If you've been a blog reader for awhile, you'll notice these next few posts are regurgitated posts from about a year ago. Life is busy, but I still want to give you all something to chew on. Here's a post from August 2010 about finding your inner voice.
As an editor, I am very aware of my authors' voices. When doing a line or content edit, I try very hard not to change their words into my words. When I meet with authors, I tell them up-front, "I won't change your voice." Sometimes they look at me like I'm crazy. I'm used to that. But other times, more often, they thank me and we get on with our meeting.
Recently, I had a conversation with my agent. I was feeling unsure of the genre that I've decided to concentrate my time and effort into now. My instinct, before at least, was to write stories that dealt with adult women and their issues - something I know a lot about! But when she poised the question - or request - of writing in a new genre because the women's fiction market was flat, I decided to try middle grade. I didn't think it would be that hard; I've got two youngish boys in my house and a husband who is a big kid himself (sorry, honey, but you know it's the truth.) I wrote a full manuscript (book one in a series) and then a partial for a completely different series. I felt pretty good about the stories, or the potential for each story.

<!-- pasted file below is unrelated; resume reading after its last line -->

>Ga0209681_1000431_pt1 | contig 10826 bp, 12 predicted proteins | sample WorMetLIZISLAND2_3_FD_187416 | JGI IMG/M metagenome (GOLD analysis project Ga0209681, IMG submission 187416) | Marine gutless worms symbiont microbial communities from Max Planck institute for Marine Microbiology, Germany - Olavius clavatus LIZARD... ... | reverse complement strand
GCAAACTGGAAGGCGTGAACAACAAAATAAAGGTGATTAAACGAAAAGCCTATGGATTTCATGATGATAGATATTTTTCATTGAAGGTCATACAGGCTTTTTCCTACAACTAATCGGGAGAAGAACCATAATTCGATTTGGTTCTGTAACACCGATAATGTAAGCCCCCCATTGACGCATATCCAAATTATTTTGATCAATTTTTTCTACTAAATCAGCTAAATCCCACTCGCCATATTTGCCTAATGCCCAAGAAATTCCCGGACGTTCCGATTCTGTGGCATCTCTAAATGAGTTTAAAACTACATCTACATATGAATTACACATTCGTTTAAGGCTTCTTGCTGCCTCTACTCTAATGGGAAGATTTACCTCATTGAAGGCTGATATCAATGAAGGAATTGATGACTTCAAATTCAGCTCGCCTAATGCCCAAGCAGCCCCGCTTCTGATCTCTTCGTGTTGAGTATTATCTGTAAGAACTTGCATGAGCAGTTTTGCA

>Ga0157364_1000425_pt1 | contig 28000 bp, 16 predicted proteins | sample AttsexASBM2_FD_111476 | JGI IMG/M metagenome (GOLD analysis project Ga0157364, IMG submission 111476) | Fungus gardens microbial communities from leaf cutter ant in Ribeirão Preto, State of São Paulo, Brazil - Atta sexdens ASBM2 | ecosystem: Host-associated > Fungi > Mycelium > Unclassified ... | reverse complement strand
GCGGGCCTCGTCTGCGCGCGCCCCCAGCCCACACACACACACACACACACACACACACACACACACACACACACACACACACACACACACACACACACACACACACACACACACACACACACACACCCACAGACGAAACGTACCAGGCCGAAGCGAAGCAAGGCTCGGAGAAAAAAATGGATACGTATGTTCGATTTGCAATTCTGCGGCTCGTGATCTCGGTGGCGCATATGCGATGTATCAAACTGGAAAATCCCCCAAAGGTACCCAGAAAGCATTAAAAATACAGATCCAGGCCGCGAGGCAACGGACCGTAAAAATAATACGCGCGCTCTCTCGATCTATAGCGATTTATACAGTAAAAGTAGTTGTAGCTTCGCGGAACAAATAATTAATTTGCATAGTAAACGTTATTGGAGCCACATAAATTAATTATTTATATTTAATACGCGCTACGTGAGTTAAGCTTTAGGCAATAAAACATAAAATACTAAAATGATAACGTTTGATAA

Since those two manuscripts, along with a women's fiction mss, are floating out in editorville, it's easy to doubt my new found MG voice. Is it authentic? Will readers gravitate toward it? Will they realize that an "old" lady wrote it and not some young, hippy chick?
I certainly believe that my women's fiction voice is not the same as my middle grade voice. In MG, my characters say "crap". In my women's fiction, my characters say "shit" or something much stronger since shit is not my favorite swear word. : )
I'm so much more aware of how my boys talk now. Whether it's talking to each other, to my husband or me, or to their friends, their lingo is becoming my MG voice. It's still my voice, but at a much younger age. And who wouldn't want to be younger these days?
Music also helps me find my voice, especially if it's for someone much younger. I listen to Linkin Park, Black Eyed Peas, Katy Perry, Lady Gaga, Pink, Train...just to name a few.
When my characters seem like real people, my voice comes so naturally. I've created these "people", so I get to live out their adventures. It's way cool.
In whatever genre, author voice is distinct to each writer. Do not try to write like someone else. When you do that, the writing is not authentic. I learned early on that copying (not plagiarizing), but copying someone else doesn't make me sound real.
Do you notice your voice? How do you feel when others (editors or critique partners) try to change your voice?
Oh, and that conversation with my agent, yeah, she told me I had a younger voice. I tend to agree.